How Serious Is the GOP About Herschel Walker?

Josh Marshall catches the National Republican Senatorial Committee (NRSC) playing a fast one on donors. The NRSC is pushing an email campaign for donations to elect Herschel Walker to the Senate next month. That seems normal. But if you keep reading, you see that only one cent of every dollar donated is actually going to “Team Herschel.”

The most notable thing is that for ever dollar I give literally one cent goes to Herschel Walker’s campaign. 98 cents goes to the NRSC. This is fairly shocking in itself. But at the moment the NRSC’s main task is getting Walker elected. That’s the only outstanding Senate race. So maybe you can argue that NRSC money is mostly going to support Walker. Maybe.

But the thing that really jumped out to me is that the NRSC gets 98 cents, Herschel Walker gets one cent and “Team Rick Scott” also gets one cent. Rick Scott ran the NRSC for this cycle, a fairly disastrous run. This cycle continues with the runoff. But what’s Team Rick Scott? That’s Scott’s own personal campaign committee. And what’s the point exactly? After all it’s just one cent. If he’s going to put his hand in the till why not take more? The Times‘ Shane Goldmacher I think has this right. It’s not the money so much as the data. Scott only has a one cent toehold but he gets the donor data on every dollar these NRSC fundraising pitches bring in. It’s just astonishingly brazen.

Here’s what Shane Goldmacher said.

In other words, this is about Rick Scott possibly preparing for a presidential run, not about the head of the NRSC trying to get one more seat in the Senate.

There was a lot of griping within the GOP about Scott’s handling of the NRSC. A few days ago there was talk of an audit to find what Scott had done with donations. Scott blamed the NRSC’s financial problems on whoever was in charge before Scott took over, two years ago.

This New York Times article from September says that the NRSC racked in millions of dollars, but that Scott blew it .

It was early 2021, and Senator Rick Scott wanted to go big. The new chairman of the Senate Republican campaign arm had a mind to modernize the place. One of his first decisions was to overhaul how the group raised money online.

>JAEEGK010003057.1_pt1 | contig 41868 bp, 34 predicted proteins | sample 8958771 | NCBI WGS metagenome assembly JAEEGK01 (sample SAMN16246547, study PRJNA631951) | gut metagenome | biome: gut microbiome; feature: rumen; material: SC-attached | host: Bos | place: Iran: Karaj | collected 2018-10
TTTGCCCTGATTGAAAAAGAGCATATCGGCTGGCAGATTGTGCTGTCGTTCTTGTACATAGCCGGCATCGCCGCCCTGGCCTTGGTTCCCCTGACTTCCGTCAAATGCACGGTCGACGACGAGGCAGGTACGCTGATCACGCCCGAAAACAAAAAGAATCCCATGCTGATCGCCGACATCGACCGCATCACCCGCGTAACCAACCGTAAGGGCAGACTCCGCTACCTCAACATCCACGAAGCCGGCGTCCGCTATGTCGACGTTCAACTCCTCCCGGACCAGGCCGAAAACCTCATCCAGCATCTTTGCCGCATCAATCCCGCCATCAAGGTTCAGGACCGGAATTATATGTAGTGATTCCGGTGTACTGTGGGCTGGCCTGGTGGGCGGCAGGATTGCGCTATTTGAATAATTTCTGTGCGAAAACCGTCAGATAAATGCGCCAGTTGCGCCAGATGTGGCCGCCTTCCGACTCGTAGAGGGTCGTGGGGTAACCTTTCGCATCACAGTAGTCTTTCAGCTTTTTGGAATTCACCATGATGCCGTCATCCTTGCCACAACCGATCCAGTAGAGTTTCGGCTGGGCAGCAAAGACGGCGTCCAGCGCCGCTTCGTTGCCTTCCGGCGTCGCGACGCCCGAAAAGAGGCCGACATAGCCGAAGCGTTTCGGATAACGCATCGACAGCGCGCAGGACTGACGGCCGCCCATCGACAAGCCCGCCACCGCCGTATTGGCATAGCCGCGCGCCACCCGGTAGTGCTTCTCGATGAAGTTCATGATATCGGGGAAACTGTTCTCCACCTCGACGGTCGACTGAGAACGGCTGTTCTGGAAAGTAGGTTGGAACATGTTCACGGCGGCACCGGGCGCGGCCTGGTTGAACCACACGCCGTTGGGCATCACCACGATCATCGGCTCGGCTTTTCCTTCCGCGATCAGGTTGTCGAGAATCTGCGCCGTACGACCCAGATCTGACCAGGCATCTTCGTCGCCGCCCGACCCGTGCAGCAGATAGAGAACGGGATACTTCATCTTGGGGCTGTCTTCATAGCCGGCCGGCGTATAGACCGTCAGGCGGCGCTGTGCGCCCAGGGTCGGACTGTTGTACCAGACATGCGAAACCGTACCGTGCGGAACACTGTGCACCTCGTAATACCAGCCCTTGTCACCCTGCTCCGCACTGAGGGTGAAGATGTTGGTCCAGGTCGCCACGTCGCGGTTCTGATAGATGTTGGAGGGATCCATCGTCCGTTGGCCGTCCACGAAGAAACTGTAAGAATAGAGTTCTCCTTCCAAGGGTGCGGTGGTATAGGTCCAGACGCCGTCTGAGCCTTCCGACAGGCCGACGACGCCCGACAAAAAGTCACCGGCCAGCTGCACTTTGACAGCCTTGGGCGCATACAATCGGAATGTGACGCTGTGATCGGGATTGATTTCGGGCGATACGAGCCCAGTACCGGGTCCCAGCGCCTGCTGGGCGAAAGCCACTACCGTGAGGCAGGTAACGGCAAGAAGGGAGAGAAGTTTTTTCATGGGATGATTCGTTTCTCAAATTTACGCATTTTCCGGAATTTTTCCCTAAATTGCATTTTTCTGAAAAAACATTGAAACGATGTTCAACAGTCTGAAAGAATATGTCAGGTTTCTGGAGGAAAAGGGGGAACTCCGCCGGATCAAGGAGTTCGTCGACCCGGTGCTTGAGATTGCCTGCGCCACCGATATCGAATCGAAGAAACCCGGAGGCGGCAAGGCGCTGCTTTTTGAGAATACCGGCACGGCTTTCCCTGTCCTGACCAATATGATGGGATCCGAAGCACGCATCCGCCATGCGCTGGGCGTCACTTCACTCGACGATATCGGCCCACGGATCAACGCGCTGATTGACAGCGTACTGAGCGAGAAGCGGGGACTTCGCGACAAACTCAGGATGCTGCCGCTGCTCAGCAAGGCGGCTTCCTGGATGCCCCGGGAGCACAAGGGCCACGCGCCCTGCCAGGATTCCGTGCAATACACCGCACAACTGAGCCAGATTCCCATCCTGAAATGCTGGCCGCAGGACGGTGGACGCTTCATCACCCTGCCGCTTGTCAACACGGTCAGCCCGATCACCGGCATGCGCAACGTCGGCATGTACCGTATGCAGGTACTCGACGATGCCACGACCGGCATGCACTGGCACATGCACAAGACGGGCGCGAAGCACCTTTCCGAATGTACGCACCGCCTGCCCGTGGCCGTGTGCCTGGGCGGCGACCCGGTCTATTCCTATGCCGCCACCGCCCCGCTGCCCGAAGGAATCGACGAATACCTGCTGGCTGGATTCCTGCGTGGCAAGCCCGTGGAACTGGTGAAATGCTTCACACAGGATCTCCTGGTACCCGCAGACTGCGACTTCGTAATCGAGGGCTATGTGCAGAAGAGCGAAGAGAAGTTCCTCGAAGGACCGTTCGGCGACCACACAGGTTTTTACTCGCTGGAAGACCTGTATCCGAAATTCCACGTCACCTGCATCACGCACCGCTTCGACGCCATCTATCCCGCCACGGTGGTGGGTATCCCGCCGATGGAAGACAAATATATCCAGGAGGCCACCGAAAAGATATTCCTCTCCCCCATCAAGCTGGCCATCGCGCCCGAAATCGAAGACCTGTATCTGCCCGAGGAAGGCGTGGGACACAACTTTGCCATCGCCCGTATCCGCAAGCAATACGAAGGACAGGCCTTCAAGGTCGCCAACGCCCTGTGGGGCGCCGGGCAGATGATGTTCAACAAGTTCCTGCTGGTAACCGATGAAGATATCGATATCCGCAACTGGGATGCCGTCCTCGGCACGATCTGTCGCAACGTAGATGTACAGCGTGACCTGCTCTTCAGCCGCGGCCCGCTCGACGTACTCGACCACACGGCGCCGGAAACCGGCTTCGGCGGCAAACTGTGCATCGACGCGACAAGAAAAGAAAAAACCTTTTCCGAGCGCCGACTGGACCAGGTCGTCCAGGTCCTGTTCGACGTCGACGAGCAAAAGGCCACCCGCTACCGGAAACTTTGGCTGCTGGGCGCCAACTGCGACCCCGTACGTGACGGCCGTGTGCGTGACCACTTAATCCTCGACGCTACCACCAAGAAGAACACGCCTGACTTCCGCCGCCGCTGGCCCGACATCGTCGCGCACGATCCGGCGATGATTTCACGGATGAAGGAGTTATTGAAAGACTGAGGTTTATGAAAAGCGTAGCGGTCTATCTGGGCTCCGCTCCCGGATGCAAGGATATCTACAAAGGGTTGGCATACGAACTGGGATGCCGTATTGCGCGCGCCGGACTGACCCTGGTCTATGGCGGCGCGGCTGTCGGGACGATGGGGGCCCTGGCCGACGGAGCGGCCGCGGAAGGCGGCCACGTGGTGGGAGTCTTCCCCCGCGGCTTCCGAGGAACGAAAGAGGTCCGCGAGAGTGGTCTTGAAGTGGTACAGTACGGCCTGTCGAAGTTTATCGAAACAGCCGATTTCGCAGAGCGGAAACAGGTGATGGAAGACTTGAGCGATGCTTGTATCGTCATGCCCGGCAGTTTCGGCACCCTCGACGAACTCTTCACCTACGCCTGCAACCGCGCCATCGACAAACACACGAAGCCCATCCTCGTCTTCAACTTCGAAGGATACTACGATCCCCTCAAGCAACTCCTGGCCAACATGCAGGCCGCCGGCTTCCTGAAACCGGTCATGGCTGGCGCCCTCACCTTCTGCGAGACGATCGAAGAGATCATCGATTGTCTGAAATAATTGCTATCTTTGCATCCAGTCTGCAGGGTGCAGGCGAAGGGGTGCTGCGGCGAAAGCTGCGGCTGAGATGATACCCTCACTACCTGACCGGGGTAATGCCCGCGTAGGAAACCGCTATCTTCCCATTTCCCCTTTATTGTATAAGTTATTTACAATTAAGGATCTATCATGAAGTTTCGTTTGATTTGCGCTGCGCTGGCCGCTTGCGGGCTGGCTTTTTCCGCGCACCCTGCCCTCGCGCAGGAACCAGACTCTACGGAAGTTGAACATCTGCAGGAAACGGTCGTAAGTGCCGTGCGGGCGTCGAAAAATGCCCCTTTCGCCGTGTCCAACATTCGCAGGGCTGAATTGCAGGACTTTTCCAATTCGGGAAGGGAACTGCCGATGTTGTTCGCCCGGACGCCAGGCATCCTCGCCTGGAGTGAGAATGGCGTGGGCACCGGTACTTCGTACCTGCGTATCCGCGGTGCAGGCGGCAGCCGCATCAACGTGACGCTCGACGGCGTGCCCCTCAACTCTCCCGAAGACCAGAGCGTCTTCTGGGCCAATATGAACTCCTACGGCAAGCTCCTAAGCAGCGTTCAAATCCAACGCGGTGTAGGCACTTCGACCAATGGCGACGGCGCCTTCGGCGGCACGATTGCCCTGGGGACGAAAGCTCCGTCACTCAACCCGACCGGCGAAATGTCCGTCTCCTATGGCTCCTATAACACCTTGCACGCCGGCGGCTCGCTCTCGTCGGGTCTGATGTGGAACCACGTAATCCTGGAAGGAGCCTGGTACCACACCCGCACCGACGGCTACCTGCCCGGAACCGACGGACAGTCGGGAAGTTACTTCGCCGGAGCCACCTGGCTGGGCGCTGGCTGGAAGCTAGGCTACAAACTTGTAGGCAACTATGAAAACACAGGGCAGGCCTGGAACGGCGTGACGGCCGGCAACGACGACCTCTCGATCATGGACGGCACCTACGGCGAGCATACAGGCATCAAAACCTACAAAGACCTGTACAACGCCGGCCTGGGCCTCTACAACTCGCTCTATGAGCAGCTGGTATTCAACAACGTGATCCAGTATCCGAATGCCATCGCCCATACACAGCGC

Mr. Scott installed a new digital team, spearheaded by Trump veterans, and greenlit an enormous wave of spending on digital ads, not to promote candidates but to discover more small contributors. Soon, the committee was smashing fund-raising records. By the summer of 2021, Mr. Scott was boasting about “historic investments in digital fund-raising that are already paying dividends.”

A year later, some of that braggadocio has vanished — along with most of the money.

Do tell.

Now top Republicans are beginning to ask: Where did all the money go?

The answer, chiefly, is that Mr. Scott’s enormous gamble on finding new online donors has been a costly financial flop in 2022, according to a New York Times analysis of federal records and interviews with people briefed on the committee’s finances. Today, the N.R.S.C. is raising less than before Mr. Scott’s digital splurge.

You can read the NY Times story (no paywall) for the whole story. The gist of it is that Scott went to the small donor well too often and too aggressively. Returns diminished after a while.

As far as Herschel is concerned, the GOP seems mostly concerned about keeping Trump out of Georgia so he doesn’t step on whatever chance Herschel has in winning. I am not finding any new polls since November 7, most of which had Walker beating Warnock.